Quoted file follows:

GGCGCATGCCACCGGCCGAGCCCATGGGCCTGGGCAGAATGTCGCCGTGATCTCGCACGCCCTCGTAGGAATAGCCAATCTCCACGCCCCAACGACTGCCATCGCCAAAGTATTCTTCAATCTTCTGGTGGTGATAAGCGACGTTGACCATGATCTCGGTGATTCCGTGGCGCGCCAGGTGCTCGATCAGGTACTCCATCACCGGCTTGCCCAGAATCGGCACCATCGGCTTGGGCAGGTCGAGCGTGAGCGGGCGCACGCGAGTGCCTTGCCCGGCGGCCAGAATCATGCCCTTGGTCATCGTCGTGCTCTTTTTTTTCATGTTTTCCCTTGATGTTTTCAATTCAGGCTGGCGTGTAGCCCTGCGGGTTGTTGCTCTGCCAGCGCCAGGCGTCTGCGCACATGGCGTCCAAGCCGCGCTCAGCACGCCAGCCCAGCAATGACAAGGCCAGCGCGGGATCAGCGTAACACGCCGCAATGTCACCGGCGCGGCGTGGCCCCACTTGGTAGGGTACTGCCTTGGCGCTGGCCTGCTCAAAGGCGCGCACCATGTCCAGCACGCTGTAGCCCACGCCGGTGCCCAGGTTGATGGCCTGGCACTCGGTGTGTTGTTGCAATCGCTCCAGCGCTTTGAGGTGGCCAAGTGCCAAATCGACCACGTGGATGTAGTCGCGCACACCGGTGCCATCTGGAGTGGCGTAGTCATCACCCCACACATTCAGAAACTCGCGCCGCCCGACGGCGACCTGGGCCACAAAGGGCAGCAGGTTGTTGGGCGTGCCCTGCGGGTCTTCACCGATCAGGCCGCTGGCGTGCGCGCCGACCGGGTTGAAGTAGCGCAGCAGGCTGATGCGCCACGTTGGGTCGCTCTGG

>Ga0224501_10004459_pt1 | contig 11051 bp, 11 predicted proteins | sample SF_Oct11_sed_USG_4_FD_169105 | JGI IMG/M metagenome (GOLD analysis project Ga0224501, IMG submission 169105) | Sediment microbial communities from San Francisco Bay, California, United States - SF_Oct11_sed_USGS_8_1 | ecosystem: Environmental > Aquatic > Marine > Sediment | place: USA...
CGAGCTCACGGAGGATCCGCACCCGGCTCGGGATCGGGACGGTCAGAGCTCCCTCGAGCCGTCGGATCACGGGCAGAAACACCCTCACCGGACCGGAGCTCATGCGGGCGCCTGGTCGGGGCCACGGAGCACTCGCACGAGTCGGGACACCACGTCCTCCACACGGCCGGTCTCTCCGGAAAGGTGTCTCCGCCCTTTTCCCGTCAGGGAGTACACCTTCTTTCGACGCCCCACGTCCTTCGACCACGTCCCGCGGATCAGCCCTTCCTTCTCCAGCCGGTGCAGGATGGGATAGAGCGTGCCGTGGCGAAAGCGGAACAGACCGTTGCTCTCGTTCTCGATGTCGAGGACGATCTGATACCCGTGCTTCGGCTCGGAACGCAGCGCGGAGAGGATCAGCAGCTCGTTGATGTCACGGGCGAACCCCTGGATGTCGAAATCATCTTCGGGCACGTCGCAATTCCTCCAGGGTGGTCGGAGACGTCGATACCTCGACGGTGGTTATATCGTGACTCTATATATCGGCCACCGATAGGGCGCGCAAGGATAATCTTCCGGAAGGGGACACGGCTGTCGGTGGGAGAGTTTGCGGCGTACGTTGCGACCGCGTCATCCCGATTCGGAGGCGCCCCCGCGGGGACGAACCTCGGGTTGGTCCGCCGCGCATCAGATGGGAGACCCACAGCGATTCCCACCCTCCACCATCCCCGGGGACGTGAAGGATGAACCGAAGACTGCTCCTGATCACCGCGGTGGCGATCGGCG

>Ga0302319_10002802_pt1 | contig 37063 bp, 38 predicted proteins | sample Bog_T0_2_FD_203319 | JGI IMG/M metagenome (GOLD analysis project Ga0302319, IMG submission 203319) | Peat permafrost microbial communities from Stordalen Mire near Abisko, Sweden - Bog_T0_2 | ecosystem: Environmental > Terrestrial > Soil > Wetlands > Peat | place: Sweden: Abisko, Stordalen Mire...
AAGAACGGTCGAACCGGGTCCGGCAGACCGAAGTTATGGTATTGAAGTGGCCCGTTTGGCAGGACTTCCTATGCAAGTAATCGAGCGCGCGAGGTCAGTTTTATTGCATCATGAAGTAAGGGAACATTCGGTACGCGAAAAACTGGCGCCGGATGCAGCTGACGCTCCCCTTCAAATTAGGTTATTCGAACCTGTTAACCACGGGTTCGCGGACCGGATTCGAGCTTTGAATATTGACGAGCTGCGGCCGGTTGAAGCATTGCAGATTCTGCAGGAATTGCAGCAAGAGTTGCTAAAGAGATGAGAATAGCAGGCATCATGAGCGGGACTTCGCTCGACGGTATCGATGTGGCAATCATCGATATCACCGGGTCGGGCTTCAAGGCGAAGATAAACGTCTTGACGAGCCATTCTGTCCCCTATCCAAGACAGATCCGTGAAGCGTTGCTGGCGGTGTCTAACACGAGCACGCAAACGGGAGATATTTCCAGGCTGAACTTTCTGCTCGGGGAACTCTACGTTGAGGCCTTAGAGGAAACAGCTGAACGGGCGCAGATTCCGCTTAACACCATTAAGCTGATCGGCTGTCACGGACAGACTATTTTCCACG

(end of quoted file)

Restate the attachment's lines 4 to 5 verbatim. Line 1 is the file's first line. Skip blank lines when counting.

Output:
>Ga0302319_10002802_pt1 | contig 37063 bp, 38 predicted proteins | sample Bog_T0_2_FD_203319 | JGI IMG/M metagenome (GOLD analysis project Ga0302319, IMG submission 203319) | Peat permafrost microbial communities from Stordalen Mire near Abisko, Sweden - Bog_T0_2 | ecosystem: Environmental > Terrestrial > Soil > Wetlands > Peat | place: Sweden: Abisko, Stordalen Mire...
AAGAACGGTCGAACCGGGTCCGGCAGACCGAAGTTATGGTATTGAAGTGGCCCGTTTGGCAGGACTTCCTATGCAAGTAATCGAGCGCGCGAGGTCAGTTTTATTGCATCATGAAGTAAGGGAACATTCGGTACGCGAAAAACTGGCGCCGGATGCAGCTGACGCTCCCCTTCAAATTAGGTTATTCGAACCTGTTAACCACGGGTTCGCGGACCGGATTCGAGCTTTGAATATTGACGAGCTGCGGCCGGTTGAAGCATTGCAGATTCTGCAGGAATTGCAGCAAGAGTTGCTAAAGAGATGAGAATAGCAGGCATCATGAGCGGGACTTCGCTCGACGGTATCGATGTGGCAATCATCGATATCACCGGGTCGGGCTTCAAGGCGAAGATAAACGTCTTGACGAGCCATTCTGTCCCCTATCCAAGACAGATCCGTGAAGCGTTGCTGGCGGTGTCTAACACGAGCACGCAAACGGGAGATATTTCCAGGCTGAACTTTCTGCTCGGGGAACTCTACGTTGAGGCCTTAGAGGAAACAGCTGAACGGGCGCAGATTCCGCTTAACACCATTAAGCTGATCGGCTGTCACGGACAGACTATTTTCCACG